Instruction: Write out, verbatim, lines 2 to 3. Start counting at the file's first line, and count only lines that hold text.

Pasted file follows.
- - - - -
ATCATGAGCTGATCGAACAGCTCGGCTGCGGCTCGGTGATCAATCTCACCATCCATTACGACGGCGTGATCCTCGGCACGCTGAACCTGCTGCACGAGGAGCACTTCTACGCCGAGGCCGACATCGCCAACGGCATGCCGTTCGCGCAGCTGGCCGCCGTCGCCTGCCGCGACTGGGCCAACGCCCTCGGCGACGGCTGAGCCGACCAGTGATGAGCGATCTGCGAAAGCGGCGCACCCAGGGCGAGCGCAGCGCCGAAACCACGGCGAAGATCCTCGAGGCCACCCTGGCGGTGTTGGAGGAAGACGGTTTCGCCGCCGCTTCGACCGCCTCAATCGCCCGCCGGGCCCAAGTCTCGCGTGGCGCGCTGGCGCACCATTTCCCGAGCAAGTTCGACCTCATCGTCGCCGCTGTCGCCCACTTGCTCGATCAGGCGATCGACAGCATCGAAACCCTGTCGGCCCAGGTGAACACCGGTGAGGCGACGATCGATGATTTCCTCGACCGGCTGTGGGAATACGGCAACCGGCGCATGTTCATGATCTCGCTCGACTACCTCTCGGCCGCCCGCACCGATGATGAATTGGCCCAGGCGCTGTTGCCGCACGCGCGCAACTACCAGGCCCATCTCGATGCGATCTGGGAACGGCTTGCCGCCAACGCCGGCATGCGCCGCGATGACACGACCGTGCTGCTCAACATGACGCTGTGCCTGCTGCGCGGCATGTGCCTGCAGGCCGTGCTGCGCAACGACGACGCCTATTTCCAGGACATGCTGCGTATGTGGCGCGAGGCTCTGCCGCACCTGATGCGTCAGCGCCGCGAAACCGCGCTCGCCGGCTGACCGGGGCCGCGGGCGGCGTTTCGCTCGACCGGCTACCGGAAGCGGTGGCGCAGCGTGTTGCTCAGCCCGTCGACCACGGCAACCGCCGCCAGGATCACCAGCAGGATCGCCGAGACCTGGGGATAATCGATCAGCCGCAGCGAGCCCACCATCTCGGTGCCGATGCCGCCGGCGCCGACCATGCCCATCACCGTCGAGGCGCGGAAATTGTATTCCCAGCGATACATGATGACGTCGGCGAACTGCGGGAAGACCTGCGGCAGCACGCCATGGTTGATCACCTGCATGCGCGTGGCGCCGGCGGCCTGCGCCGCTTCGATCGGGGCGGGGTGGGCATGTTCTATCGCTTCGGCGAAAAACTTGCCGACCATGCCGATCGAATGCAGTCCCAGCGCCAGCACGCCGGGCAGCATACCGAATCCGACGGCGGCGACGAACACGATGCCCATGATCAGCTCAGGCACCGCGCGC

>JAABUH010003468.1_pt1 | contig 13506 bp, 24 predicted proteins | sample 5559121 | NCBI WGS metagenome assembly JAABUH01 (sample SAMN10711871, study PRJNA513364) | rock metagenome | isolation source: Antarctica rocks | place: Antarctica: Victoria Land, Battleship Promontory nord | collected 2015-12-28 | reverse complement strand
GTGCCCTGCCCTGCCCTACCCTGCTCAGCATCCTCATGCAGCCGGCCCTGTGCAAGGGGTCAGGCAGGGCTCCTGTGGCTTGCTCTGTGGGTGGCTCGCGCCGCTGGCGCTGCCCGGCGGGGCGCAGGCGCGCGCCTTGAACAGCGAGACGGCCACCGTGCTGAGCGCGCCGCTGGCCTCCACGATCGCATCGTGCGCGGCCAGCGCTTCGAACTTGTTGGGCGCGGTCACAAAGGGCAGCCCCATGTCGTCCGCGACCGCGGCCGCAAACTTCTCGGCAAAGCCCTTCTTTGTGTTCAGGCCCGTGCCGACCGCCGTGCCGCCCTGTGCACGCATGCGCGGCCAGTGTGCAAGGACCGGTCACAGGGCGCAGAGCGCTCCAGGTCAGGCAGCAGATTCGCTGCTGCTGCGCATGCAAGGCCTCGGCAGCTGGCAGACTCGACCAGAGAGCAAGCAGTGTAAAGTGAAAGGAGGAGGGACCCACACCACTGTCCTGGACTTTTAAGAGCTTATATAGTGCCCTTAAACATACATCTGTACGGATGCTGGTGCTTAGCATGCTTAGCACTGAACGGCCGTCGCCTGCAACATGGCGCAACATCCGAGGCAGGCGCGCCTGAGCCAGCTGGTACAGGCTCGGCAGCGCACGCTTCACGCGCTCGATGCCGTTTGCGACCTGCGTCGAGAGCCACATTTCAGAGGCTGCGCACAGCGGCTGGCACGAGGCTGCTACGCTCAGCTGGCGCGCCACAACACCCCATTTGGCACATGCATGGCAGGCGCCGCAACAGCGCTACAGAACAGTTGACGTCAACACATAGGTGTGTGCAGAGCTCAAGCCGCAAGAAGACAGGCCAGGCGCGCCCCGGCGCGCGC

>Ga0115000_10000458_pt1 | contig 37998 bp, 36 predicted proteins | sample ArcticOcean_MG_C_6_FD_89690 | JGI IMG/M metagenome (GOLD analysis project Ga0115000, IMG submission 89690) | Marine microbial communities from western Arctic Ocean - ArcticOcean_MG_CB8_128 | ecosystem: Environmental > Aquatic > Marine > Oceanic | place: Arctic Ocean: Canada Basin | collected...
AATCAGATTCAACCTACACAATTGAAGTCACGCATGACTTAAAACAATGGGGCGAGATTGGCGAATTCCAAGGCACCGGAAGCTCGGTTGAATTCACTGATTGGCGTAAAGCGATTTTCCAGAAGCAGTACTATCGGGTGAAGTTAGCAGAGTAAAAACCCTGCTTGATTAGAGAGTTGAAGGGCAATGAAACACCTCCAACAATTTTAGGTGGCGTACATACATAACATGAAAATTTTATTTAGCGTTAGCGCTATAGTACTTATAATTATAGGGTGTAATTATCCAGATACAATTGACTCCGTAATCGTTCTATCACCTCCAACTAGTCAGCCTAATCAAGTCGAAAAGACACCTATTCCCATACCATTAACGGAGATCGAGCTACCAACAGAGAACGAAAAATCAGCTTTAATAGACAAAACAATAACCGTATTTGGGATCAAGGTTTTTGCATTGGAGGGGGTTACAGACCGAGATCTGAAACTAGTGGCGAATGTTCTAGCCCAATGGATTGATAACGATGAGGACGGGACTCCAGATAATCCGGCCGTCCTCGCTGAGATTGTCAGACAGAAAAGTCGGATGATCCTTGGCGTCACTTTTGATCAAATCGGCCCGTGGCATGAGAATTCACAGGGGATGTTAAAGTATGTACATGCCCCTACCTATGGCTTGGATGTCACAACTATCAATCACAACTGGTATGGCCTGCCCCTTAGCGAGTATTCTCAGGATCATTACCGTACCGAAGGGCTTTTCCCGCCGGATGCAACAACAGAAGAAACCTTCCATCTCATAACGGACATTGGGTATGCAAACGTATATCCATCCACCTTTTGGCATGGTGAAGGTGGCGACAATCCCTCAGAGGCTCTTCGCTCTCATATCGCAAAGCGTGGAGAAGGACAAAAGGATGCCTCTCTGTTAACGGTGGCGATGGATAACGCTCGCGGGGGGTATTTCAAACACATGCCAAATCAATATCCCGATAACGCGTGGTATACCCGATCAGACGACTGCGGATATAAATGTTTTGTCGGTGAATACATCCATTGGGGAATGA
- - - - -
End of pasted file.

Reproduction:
>JAABUH010003468.1_pt1 | contig 13506 bp, 24 predicted proteins | sample 5559121 | NCBI WGS metagenome assembly JAABUH01 (sample SAMN10711871, study PRJNA513364) | rock metagenome | isolation source: Antarctica rocks | place: Antarctica: Victoria Land, Battleship Promontory nord | collected 2015-12-28 | reverse complement strand
GTGCCCTGCCCTGCCCTACCCTGCTCAGCATCCTCATGCAGCCGGCCCTGTGCAAGGGGTCAGGCAGGGCTCCTGTGGCTTGCTCTGTGGGTGGCTCGCGCCGCTGGCGCTGCCCGGCGGGGCGCAGGCGCGCGCCTTGAACAGCGAGACGGCCACCGTGCTGAGCGCGCCGCTGGCCTCCACGATCGCATCGTGCGCGGCCAGCGCTTCGAACTTGTTGGGCGCGGTCACAAAGGGCAGCCCCATGTCGTCCGCGACCGCGGCCGCAAACTTCTCGGCAAAGCCCTTCTTTGTGTTCAGGCCCGTGCCGACCGCCGTGCCGCCCTGTGCACGCATGCGCGGCCAGTGTGCAAGGACCGGTCACAGGGCGCAGAGCGCTCCAGGTCAGGCAGCAGATTCGCTGCTGCTGCGCATGCAAGGCCTCGGCAGCTGGCAGACTCGACCAGAGAGCAAGCAGTGTAAAGTGAAAGGAGGAGGGACCCACACCACTGTCCTGGACTTTTAAGAGCTTATATAGTGCCCTTAAACATACATCTGTACGGATGCTGGTGCTTAGCATGCTTAGCACTGAACGGCCGTCGCCTGCAACATGGCGCAACATCCGAGGCAGGCGCGCCTGAGCCAGCTGGTACAGGCTCGGCAGCGCACGCTTCACGCGCTCGATGCCGTTTGCGACCTGCGTCGAGAGCCACATTTCAGAGGCTGCGCACAGCGGCTGGCACGAGGCTGCTACGCTCAGCTGGCGCGCCACAACACCCCATTTGGCACATGCATGGCAGGCGCCGCAACAGCGCTACAGAACAGTTGACGTCAACACATAGGTGTGTGCAGAGCTCAAGCCGCAAGAAGACAGGCCAGGCGCGCCCCGGCGCGCGC